The ideas come to Daruwala while he is travelling in Mumbai’s local trains. His earlier comics – I Take This Train Too and Painful People – also take inspiration from the city. Even though Daruwala and many citizens like him are protesting the government’s move, the plans to build the Metro III seem to remains on track for a 2021 inauguration. Even so, Daruwala has not lost hope.

“Obviously the objective is to prevent the trees from being uprooted,” he said. “But it would be naive of me to presume that my comic series can achieve that. Rather I hope to spark conversations, among the common citizens and also hopefully, the people in positions of power. Why should we feel powerless in guiding public policy, in a democracy? I’m sure that if enough people voice their concerns, our government will take note.”

All images courtesy Cyrus Daruwala.

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German expats talk about adapting to India, and the surprising similarities between the two cultures.

The cultural similarities between Germany and India are well known, especially with regards to the language. Linguists believe that Sanskrit and German share the same Indo-Germanic heritage of languages. A quick comparison indeed holds up theory - ratha in Sanskrit (chariot) is rad in German, aksha (axle) in Sanskrit is achse in German and so on. Germans have long held a fascination for Indology and Sanskrit. While Max Müller is still admired for his translation of ancient Indian scriptures, other German intellectuals such as Goethe, Herder and Schlegel were deeply influenced by Kalidasa. His poetry is said to have informed Goethe’s plays, and inspired Schlegel to eventually introduce formal Indology in Germany. Beyond the arts and academia, Indian influences even found their way into German fast food! Indians would recognise the famous German curry powder as a modification of the Indian masala mix. It’s most popular application is the currywurst - fried sausage covered in curried ketchup.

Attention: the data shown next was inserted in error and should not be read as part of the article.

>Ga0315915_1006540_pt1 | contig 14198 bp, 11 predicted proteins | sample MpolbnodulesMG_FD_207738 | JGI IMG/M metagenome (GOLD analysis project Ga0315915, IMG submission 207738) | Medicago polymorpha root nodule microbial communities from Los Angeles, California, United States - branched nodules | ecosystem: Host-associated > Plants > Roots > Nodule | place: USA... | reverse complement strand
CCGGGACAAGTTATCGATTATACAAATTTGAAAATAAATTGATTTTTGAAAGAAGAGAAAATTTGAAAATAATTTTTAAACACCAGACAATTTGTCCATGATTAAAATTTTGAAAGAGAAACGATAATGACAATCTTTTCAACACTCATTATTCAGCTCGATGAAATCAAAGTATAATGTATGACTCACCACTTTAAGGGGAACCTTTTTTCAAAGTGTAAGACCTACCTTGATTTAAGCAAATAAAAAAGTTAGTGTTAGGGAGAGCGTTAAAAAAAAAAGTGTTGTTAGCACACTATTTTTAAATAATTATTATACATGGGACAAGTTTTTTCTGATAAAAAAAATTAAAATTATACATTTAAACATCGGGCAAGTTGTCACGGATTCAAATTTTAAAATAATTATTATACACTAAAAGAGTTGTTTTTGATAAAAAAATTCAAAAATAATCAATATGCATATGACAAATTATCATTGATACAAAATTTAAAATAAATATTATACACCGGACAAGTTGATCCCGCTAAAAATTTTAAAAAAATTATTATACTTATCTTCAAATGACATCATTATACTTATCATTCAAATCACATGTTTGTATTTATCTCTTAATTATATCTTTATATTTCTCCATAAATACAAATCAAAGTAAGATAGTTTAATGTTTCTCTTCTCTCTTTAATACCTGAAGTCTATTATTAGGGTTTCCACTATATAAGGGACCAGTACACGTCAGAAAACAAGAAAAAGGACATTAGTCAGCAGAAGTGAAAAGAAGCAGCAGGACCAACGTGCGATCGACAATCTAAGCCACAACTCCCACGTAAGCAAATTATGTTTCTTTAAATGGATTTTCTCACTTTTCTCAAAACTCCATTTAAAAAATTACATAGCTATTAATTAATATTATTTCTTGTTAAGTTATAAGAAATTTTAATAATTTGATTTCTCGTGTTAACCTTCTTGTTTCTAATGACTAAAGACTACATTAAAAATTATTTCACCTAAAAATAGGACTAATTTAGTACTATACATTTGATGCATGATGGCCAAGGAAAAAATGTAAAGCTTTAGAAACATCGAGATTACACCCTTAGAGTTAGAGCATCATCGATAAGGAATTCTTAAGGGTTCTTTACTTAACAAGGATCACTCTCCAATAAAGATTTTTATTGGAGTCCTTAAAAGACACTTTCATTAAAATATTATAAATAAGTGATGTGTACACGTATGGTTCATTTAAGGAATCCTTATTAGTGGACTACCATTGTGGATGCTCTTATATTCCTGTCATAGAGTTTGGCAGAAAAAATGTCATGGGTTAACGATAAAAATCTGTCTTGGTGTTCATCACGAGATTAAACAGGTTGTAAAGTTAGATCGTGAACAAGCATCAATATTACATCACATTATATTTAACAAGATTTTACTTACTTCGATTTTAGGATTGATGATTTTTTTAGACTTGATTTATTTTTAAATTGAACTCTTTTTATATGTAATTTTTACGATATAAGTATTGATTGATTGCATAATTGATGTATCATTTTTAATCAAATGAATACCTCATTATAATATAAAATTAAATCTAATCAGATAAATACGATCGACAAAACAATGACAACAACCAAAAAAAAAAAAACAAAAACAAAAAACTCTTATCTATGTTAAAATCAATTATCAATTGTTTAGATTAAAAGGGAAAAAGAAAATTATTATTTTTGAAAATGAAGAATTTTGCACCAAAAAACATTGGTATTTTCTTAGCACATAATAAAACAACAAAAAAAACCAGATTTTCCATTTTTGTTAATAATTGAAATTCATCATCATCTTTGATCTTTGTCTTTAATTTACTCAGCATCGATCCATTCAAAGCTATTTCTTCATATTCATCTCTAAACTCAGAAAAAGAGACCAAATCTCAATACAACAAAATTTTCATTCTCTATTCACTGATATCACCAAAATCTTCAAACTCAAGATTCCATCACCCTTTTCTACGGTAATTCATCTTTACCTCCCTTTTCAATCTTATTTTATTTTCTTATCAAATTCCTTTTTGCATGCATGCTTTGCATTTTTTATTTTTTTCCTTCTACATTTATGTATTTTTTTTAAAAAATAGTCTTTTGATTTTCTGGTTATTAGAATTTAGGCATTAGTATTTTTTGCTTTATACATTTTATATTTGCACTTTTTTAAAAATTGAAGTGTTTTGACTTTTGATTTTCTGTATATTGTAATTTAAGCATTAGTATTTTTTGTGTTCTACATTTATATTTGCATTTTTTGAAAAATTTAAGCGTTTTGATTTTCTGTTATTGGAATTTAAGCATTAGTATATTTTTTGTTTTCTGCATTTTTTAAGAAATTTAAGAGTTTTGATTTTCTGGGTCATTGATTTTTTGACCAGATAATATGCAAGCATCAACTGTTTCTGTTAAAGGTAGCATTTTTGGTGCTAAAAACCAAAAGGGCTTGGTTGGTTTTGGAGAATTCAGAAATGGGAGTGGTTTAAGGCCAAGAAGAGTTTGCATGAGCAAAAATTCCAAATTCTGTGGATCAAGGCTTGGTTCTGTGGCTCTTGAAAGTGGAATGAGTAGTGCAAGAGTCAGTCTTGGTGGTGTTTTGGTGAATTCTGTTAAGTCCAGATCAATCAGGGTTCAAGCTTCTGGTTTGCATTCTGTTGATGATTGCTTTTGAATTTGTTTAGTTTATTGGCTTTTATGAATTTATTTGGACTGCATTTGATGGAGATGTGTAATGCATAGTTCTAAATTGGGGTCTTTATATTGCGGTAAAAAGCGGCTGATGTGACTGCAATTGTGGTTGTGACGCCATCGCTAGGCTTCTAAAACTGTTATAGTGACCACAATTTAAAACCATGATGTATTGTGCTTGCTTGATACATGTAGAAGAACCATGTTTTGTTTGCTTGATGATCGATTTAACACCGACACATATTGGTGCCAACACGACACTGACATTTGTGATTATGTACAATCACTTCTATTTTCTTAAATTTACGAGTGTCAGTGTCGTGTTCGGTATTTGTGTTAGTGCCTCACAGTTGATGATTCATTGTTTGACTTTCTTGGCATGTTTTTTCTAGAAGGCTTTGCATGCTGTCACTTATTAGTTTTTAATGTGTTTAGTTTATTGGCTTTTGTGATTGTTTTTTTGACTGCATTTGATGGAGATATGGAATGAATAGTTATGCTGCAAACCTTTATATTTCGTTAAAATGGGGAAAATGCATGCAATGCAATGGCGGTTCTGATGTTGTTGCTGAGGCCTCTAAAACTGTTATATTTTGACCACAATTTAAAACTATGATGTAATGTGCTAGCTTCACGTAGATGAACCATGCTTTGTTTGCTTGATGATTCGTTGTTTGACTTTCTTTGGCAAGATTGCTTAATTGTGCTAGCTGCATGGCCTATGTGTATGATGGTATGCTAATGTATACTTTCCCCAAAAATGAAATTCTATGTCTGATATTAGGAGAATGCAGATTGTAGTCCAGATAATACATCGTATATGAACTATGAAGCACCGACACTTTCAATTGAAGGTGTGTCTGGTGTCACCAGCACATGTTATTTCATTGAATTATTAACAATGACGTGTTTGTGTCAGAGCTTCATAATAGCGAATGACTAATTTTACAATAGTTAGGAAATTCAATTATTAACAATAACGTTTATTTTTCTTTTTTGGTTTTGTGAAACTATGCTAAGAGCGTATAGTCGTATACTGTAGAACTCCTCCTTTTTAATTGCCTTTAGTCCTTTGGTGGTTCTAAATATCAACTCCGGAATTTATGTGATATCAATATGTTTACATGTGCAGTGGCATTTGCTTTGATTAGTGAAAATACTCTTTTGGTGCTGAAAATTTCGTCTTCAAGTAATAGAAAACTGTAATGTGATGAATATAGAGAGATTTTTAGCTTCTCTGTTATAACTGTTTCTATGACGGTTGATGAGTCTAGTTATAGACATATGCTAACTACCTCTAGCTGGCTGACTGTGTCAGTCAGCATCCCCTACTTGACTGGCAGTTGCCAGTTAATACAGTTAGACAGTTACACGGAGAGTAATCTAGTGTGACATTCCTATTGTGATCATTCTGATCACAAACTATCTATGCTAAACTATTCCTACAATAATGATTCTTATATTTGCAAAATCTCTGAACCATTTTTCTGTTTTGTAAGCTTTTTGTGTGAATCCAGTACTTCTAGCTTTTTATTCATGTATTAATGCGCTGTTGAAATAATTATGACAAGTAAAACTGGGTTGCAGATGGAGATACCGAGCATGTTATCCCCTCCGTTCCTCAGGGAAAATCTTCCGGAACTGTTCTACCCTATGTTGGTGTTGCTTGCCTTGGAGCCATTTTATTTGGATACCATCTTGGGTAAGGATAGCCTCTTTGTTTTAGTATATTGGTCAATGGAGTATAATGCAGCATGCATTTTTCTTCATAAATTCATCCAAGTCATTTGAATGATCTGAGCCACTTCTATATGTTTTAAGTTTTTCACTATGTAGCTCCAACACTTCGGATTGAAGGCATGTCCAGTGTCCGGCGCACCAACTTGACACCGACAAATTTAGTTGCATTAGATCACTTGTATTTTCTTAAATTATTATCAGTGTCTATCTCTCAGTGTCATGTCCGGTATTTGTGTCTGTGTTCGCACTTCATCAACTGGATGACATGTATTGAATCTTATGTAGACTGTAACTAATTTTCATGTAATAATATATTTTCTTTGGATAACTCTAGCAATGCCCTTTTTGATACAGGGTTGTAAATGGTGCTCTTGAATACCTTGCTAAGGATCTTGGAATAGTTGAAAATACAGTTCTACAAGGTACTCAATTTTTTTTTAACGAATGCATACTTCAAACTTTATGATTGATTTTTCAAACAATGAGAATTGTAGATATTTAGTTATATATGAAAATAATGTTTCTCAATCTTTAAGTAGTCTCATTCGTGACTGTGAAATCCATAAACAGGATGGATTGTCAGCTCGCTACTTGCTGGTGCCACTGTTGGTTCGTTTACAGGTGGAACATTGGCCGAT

It is no wonder then that German travellers in India find a quite a lot in common between the two cultures, even today. Some, especially those who’ve settled here, even confess to Indian culture growing on them with time. Isabelle, like most travellers, first came to India to explore the country’s rich heritage. She returned the following year as an exchange student, and a couple of years later found herself working for an Indian consultancy firm. When asked what prompted her to stay on, Isabelle said, “I love the market dynamics here, working here is so much fun. Anywhere else would seem boring compared to India.” Having cofounded a company, she eventually realised her entrepreneurial dream here and now resides in Goa with her husband.